Asymmetric key

CREATE LOGIN login_name
FROM ASYMMETRIC KEY asym_key_name;

The table describes the arguments used in the CREATE LOGIN statements.

Argument Description
login_name Name of the login connected to the server.
database_name Name of the default database to which the login will be assigned.
language_name Default language for the login you create.
password Password for the login you create.
hashed_password Hashed value of the password for the login you create.
MUST_CHANGE Prompts to change the password upon the connection.
sid_value Value used to recreate a login. It can be used only for logins with SQL Server authentication. If sid_value is not set, SQL Server will assign a new SID.
CHECK_EXPIRATION Defines whether the password expiration policy is applied. It should be set to ON if you use the MUST_CHANGE option.
CHECK_POLICY When the argument is set to ON, it indicates that Windows password policy of the computer on which SQL Server is running should be applied to the login as well.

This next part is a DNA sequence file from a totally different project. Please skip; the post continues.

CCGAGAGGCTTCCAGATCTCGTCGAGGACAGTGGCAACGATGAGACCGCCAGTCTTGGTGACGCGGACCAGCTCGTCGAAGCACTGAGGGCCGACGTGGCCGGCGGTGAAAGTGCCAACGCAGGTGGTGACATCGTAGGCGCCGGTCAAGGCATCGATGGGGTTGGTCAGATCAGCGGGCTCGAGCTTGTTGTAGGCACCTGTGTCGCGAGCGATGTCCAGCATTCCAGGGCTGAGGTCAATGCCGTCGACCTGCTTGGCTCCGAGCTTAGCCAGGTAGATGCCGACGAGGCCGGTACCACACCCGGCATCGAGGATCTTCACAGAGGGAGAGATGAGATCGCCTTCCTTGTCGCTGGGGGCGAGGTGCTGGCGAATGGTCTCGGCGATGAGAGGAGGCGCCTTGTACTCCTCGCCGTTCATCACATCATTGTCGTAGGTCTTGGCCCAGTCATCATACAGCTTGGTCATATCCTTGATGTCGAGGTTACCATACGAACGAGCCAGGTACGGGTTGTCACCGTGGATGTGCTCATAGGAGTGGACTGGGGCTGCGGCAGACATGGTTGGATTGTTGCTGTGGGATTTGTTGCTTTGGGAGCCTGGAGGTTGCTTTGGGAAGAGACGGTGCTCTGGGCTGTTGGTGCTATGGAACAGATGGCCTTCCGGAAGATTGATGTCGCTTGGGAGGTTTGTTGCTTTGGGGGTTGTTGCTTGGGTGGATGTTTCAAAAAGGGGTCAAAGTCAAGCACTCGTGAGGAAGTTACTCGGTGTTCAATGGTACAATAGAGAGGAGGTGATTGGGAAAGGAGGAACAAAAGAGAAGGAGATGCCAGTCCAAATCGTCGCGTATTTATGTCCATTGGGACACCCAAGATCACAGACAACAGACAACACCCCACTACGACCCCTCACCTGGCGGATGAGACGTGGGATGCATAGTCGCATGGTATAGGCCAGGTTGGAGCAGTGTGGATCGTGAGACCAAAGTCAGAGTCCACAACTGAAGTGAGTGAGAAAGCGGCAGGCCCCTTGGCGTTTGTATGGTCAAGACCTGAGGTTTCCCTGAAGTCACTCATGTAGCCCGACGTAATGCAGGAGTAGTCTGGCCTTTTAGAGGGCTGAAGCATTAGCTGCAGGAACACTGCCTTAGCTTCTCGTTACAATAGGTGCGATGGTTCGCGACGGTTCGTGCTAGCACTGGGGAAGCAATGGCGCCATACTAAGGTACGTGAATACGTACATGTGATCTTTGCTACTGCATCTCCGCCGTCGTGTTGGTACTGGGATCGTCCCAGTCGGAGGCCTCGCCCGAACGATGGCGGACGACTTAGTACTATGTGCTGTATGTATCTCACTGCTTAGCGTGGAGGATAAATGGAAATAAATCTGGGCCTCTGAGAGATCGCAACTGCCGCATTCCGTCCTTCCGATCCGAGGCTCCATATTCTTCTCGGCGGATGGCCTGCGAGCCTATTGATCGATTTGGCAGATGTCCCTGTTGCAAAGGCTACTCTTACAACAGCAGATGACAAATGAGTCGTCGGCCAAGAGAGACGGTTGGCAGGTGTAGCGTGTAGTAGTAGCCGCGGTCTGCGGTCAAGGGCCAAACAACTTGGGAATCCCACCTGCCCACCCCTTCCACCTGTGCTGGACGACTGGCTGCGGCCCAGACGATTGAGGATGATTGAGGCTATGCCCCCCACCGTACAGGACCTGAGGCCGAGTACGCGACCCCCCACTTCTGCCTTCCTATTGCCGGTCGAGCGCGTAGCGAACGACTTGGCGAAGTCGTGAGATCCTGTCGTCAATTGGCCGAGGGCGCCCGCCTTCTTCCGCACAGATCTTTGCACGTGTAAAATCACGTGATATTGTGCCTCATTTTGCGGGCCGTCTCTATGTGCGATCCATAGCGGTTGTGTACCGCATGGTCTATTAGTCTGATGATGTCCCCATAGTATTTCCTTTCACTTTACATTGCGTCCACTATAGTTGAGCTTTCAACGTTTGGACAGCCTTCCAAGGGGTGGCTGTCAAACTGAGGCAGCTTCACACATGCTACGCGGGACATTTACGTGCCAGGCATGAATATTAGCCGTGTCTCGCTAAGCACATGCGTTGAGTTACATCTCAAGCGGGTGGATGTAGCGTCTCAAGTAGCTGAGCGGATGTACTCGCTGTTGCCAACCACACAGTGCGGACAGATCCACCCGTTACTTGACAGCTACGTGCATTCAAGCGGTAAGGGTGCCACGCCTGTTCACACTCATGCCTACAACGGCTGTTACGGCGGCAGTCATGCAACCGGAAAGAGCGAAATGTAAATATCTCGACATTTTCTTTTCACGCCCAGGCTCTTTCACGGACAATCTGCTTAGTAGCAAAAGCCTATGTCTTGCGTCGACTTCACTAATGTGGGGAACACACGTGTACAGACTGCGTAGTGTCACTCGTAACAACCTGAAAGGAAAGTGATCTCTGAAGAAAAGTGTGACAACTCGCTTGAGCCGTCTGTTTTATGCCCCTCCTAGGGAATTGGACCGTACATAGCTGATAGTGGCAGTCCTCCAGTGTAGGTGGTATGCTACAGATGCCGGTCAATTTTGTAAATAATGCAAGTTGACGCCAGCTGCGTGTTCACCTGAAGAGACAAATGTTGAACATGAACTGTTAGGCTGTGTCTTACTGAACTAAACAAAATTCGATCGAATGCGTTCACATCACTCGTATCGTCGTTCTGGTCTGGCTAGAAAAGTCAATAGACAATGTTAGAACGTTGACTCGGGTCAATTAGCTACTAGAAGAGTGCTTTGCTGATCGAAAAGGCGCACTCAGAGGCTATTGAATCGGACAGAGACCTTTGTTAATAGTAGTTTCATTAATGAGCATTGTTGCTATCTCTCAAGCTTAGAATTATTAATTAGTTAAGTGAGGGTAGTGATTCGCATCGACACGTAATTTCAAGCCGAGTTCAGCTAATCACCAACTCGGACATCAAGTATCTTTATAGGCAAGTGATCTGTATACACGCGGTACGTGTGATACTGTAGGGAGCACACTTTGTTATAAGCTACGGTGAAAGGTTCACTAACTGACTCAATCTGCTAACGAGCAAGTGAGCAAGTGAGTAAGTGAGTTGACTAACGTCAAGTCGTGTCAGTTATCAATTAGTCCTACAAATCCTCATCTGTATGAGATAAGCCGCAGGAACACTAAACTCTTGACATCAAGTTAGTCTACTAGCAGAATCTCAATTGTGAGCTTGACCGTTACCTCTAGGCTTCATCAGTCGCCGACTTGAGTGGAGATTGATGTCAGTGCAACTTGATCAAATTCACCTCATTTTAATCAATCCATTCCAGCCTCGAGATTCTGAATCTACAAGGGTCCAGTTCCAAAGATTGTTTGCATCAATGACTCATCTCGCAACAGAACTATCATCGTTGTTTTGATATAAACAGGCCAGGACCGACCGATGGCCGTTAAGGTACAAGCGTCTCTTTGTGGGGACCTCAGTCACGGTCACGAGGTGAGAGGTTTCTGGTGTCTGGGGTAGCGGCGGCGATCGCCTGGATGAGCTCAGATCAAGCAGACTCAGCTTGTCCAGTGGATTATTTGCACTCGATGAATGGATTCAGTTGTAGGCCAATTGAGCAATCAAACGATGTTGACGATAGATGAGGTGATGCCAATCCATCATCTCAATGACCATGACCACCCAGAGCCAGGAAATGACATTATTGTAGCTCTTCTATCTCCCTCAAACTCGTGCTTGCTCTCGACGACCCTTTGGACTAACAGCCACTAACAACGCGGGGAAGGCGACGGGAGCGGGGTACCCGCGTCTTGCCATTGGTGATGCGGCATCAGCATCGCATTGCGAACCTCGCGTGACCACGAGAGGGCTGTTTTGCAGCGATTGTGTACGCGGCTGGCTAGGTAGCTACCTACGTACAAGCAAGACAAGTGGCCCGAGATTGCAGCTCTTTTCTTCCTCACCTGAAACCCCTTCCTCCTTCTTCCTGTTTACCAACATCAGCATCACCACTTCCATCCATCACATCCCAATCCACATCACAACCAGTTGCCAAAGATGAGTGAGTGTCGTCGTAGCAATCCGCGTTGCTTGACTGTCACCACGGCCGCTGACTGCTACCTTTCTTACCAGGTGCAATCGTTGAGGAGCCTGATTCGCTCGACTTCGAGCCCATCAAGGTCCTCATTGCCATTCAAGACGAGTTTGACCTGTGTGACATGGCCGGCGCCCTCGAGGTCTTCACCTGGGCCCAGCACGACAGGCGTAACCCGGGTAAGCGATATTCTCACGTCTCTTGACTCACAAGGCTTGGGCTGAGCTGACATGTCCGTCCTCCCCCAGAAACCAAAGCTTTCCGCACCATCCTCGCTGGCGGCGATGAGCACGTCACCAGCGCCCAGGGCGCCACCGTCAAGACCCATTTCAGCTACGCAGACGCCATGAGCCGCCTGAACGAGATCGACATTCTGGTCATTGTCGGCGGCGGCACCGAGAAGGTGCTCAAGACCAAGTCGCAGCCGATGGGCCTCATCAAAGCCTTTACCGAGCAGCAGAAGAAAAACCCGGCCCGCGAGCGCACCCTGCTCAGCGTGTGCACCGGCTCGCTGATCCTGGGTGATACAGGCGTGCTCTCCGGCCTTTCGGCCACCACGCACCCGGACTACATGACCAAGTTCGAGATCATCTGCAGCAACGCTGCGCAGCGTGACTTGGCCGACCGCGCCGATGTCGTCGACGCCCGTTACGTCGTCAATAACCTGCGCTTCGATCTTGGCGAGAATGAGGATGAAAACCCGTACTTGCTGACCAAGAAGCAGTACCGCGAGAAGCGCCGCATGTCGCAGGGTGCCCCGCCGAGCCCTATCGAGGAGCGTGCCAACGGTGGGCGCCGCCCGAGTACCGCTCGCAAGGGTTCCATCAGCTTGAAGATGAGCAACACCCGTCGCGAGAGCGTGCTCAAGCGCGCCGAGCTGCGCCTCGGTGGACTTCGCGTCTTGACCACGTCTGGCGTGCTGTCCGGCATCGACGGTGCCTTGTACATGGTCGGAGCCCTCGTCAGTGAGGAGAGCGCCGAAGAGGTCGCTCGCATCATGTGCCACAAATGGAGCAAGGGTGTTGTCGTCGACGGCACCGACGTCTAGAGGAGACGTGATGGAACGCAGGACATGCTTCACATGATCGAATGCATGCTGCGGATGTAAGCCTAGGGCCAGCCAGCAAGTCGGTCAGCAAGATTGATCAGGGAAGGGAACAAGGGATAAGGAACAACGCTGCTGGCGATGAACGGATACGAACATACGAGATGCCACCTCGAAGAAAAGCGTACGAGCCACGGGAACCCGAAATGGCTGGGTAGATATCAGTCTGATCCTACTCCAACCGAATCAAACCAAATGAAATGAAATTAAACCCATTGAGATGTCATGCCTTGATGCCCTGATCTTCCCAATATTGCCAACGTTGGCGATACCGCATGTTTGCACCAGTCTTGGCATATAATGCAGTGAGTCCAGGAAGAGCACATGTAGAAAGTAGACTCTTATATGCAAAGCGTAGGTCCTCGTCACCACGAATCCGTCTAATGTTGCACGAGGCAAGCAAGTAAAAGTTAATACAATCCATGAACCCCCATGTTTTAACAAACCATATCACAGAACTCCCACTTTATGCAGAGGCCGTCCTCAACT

credential_name Name of the credential to be assigned to the SQL Server login.
certificate_name Name of the certificate to be mapped to the SQL Server login.
asym_key_name Name of the asymmetric key to be mapped to the SQL Server login.

CREATE LOGIN statement using Windows Authentication

To add a SQL Server user based on Windows authentication, run the CREATE LOGIN statement with the following arguments:

CREATE LOGIN JordanS 
FROM WINDOWS;

This will create a new login JordanS on a SQL Server instance using Windows authentication.

Create a SQL Server Authentication login

For example, let’s create a login JordanS with the password ‘pass123’ using SQL Server authentication. For this, run the following command:

CREATE LOGIN JordanS
WITH PASSWORD = 'pass123';

If you want to change the password at the first login, add the MUST_CHANGE argumen with enabled CHECK_EXPIRATION to the CREATE LOGIN statement: